ATF Informs Employees of Whistleblower Rights Following Letter from Senator Grassley

National Whistleblower Day

On February 26, the Bureau of Alcohol, Tobacco, Firearms, and Explosives (ATF) issued an announcement addressing Senator Chuck Grassley’s (R-IA) concerns regarding the issuance of The Prohibited Discourse of Unclassified, Sensitive Information Without Proper Authorization memo. The agency-wide memo was met with intervention by Grassley when it failed to adequately advise ATF employees of their statutory rights and protections to disclose information. 

Grassley states, “The ATF ought to encourage, not discourage, its employees to report potential waste, fraud, and abuse. The federal government needs more sunshine to bring accountability—but ATF’s original memo was shady.” He continued, “We have whistleblower protection laws on the books for a reason, so I’m glad ATF corrected itself to at least be up to code. This importance of whistleblowers knowing their rights cannot be overstated”. 

The recent announcement addresses federal employees’ protected rights to disclose information to Congress, Inspectors General (IG), and the Office of Special Counsel (OSC) when discovering a “violation of any law, rule or regulation; gross mismanagement; gross waste of funds; an abuse of authority; a substantial and specific danger to public health or safety; or censorship related to scientific research or analysis if censorship meets one of the above-listed categories,” under the Whistleblower Protection Act of 1989 and the Whistleblower Protection Enhancement Act of 2012.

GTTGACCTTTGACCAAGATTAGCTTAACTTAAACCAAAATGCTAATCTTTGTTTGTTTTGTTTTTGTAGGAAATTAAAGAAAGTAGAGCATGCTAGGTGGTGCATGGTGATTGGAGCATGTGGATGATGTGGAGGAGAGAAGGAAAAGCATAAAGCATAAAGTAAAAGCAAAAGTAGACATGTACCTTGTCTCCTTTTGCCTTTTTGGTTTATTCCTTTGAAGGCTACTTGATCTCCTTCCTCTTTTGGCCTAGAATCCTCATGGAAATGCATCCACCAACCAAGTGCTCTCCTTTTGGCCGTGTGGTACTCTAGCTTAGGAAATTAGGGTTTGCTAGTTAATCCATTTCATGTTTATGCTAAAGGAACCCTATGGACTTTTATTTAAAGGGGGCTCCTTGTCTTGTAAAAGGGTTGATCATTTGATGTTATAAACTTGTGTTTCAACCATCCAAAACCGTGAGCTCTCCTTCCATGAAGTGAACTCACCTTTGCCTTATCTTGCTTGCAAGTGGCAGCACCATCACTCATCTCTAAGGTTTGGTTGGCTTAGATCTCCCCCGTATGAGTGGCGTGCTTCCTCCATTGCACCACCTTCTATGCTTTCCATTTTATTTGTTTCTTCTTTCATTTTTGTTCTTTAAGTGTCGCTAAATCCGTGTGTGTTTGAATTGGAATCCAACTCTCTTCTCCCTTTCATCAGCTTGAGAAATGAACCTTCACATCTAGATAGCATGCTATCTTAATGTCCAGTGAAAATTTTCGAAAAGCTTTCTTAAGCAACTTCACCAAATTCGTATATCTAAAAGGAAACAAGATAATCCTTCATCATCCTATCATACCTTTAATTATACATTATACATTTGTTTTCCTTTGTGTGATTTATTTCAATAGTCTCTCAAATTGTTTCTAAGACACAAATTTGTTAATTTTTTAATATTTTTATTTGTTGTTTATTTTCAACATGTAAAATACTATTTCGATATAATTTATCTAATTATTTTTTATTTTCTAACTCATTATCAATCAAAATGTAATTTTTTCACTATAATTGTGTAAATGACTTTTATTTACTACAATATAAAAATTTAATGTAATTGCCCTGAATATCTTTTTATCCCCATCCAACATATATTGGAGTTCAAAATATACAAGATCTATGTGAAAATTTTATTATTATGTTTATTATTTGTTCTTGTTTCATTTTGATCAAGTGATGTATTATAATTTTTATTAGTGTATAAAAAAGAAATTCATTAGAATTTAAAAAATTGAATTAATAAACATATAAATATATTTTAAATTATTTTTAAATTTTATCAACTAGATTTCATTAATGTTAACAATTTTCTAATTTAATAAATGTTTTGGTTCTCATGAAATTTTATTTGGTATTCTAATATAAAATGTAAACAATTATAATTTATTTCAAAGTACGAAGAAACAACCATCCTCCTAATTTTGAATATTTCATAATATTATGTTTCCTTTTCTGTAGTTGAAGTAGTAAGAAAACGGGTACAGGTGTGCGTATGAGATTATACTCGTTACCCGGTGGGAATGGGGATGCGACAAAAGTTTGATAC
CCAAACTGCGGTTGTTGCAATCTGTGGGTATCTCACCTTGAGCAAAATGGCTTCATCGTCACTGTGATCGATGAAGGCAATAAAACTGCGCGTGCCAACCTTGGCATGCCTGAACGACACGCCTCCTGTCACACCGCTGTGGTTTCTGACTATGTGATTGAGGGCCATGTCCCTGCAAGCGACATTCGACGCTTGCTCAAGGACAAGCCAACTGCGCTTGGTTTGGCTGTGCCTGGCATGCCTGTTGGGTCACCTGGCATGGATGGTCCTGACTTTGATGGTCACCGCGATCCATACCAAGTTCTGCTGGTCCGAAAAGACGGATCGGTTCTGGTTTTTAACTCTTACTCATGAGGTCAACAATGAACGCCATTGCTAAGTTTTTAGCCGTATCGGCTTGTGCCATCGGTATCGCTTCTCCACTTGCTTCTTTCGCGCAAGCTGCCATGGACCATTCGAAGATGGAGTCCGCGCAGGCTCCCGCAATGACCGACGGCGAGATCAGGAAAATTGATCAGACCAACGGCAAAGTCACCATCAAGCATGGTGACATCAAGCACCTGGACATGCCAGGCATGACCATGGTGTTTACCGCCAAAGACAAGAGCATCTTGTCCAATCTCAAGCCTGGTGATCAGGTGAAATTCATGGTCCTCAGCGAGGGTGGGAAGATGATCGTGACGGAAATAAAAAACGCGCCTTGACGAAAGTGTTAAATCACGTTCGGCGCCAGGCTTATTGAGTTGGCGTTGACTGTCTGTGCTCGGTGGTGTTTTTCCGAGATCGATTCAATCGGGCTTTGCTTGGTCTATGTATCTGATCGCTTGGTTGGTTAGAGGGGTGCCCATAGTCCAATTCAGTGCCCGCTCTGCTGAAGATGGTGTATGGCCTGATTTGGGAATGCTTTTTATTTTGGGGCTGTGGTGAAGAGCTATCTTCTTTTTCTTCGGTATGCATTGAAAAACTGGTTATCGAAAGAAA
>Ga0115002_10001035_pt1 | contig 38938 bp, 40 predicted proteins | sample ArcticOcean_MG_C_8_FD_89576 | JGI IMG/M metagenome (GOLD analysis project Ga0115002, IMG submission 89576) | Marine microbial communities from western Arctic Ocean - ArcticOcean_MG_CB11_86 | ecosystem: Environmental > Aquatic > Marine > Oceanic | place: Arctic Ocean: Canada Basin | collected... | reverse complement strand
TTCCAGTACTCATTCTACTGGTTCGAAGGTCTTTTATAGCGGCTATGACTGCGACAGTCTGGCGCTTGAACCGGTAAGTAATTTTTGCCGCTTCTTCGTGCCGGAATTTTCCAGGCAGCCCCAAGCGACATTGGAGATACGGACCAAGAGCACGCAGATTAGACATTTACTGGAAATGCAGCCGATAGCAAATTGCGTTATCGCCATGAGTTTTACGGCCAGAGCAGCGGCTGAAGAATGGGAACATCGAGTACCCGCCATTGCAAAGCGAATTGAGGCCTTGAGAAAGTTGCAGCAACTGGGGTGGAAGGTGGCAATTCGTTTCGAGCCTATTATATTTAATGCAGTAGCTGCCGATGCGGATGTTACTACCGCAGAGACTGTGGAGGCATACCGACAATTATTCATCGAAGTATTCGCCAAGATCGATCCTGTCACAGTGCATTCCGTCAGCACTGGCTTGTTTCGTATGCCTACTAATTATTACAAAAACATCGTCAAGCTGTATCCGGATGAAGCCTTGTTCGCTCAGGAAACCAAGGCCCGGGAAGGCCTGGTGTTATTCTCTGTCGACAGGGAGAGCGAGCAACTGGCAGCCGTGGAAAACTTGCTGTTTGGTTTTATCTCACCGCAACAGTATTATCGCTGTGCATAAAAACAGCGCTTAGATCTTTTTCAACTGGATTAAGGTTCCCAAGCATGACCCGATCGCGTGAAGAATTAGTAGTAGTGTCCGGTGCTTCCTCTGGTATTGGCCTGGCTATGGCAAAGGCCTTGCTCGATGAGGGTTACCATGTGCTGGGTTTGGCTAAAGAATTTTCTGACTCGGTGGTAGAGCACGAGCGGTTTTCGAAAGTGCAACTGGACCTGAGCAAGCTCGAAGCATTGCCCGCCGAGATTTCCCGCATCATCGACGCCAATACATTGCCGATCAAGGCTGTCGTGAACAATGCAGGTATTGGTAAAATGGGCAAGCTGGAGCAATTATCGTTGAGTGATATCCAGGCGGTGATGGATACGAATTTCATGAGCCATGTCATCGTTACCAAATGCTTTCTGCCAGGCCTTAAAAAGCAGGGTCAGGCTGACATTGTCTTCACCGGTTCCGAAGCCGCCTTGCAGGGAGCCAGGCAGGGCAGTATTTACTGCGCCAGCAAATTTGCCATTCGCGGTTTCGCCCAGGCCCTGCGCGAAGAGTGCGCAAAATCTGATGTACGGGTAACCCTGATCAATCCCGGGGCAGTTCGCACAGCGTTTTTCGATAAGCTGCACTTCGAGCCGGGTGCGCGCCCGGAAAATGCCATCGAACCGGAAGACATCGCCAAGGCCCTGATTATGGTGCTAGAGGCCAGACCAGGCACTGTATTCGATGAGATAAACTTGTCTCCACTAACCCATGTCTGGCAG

Stephen M. Kohn, co-founder of whistleblower firm Kohn, Kohn & Colapinto and Chairman of the Board of the National Whistleblower Center, commends Grassley’s efforts, “Time and time again, Senator Grassley has stood up for whistleblower rights, and we are grateful to see him do so again here.”

On February 12, Senator Chuck Grassley (R-IA) sent letters to the ATF and the United States Department of Justice Office of the Inspector General (DOJ-OIG) regarding the issuance of the memo, highlighting that it threatened ATF employees with disciplinary action or criminal charges for unauthorized disclosure of unclassified information.

“The ATF memo fails to explicitly inform ATF employees of their Constitutional and statutory right to make protected disclosures of wrongdoing and misconduct to Congress, inspectors general (IG), and the Office of Special Counsel (OSC),” wrote Grassley.

Grassley’s intervention on the matter highlights the importance of Congressional oversight in ensuring accountability within administrative agencies by guaranteeing federal whistleblower provisions are correctly implemented.

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